The two also disagree about the locations that were made public in 2012. Wood says four areas were identified as potential locations: Four Corners, Kingsway East, downtown Sudbury and Sudbury Downs.

“The reference to Kingsway East includes the lands along The Kingsway from the area of Barrydowne Road to the intersection with Highway 17, which includes the site that was ultimately chosen for the (Kingsway Entertainment District), contrary to the statement made at paragraph 31 of the MacIntyre affidavit,” Wood wrote.

MacIntyre says during an open house the city hosted in 2012, “participants were asked to vote on their preference of the four sites identified. Kingsway East was identified on the location map as the area of the intersection of The Kingsway and Barrydowne Road. The site at issue in this matter, the KED, was not included as one of the four sites. At this meeting, the attending public was not asked the very basic question of whether or not they supported expanded gaming in Sudbury. Further, no economic or social issues were discussed during the presentation.”

Wood also disputes MacIntyre’s claims that Sudbury Downs is located between the former towns of Chelmsford and Azilda in a rural area that cannot be reached by public transport.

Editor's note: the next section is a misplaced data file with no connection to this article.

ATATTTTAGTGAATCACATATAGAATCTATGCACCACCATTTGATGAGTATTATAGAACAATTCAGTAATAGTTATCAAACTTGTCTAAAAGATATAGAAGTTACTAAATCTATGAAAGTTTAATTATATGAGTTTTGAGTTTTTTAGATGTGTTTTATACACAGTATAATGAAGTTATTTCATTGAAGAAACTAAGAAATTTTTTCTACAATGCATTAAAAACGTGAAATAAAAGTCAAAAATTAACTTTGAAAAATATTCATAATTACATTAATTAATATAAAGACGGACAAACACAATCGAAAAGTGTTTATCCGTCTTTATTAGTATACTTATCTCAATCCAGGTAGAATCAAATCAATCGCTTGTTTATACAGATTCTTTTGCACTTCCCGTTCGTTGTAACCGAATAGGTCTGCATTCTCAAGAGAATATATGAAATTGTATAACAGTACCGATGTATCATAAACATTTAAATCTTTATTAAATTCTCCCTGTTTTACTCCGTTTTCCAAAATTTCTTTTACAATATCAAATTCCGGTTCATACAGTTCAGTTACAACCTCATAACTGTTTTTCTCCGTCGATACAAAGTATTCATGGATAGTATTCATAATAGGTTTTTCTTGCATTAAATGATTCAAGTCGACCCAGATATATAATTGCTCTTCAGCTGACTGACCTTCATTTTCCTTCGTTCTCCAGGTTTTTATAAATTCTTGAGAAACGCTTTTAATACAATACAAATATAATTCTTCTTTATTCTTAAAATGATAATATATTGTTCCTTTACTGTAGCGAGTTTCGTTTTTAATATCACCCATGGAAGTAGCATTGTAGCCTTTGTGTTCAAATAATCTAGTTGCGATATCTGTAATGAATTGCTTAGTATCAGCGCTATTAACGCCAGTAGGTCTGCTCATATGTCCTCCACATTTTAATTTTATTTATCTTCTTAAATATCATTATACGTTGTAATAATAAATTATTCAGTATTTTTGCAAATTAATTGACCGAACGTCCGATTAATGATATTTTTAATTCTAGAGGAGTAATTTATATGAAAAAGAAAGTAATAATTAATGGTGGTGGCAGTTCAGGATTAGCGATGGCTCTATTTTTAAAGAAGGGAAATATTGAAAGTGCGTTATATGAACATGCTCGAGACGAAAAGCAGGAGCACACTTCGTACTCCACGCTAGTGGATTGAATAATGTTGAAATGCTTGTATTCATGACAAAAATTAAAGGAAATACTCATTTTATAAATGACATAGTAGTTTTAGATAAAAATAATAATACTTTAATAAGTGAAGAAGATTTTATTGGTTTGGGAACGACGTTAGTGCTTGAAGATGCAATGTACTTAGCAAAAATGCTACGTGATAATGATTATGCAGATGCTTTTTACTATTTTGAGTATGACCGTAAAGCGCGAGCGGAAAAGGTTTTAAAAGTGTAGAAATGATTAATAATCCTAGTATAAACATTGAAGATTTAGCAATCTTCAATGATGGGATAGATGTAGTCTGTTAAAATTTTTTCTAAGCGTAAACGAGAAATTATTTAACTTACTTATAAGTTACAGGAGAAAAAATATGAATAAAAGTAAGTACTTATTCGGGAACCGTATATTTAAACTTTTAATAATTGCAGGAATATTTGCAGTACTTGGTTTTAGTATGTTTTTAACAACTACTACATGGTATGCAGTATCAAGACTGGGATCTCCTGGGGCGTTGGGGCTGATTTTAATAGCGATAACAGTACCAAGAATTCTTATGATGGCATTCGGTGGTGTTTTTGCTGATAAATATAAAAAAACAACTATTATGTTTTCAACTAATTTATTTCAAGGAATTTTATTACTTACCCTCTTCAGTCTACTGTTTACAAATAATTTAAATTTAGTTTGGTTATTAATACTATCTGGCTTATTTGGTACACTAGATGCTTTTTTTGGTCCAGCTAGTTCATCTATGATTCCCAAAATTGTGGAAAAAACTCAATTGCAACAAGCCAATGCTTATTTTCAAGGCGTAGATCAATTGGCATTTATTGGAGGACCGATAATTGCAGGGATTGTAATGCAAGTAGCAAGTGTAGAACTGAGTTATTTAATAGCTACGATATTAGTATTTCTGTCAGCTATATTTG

“I also wish to correct the statement made by Mr. MacIntyre at paragraph 17 of the MacIntyre affidavit, to the effect that the current location of gaming facilities at Sudbury Downs is located in a rural area and that this location was key to its initial approval. This statement is inaccurate, as that facility is located fairly centrally within the boundaries of the former town of Rayside-Balfour, close to a main regional route,” Wood wrote. “In addition, the location was dictated by the pre-existing location of the Sudbury Downs racetrack, as the development was part of OLG’s Slots at Racetracks program in the late 1990s.”